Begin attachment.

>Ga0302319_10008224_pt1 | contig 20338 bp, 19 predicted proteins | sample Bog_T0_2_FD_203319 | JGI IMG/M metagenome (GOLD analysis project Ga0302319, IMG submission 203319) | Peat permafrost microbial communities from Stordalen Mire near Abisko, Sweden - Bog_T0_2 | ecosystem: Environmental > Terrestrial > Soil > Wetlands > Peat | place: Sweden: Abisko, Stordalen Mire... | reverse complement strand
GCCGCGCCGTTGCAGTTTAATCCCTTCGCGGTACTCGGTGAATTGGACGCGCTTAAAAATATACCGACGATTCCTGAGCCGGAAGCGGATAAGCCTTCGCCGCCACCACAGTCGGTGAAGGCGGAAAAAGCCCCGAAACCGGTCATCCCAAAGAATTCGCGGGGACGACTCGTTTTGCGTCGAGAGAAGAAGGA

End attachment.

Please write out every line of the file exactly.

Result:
>Ga0302319_10008224_pt1 | contig 20338 bp, 19 predicted proteins | sample Bog_T0_2_FD_203319 | JGI IMG/M metagenome (GOLD analysis project Ga0302319, IMG submission 203319) | Peat permafrost microbial communities from Stordalen Mire near Abisko, Sweden - Bog_T0_2 | ecosystem: Environmental > Terrestrial > Soil > Wetlands > Peat | place: Sweden: Abisko, Stordalen Mire... | reverse complement strand
GCCGCGCCGTTGCAGTTTAATCCCTTCGCGGTACTCGGTGAATTGGACGCGCTTAAAAATATACCGACGATTCCTGAGCCGGAAGCGGATAAGCCTTCGCCGCCACCACAGTCGGTGAAGGCGGAAAAAGCCCCGAAACCGGTCATCCCAAAGAATTCGCGGGGACGACTCGTTTTGCGTCGAGAGAAGAAGGA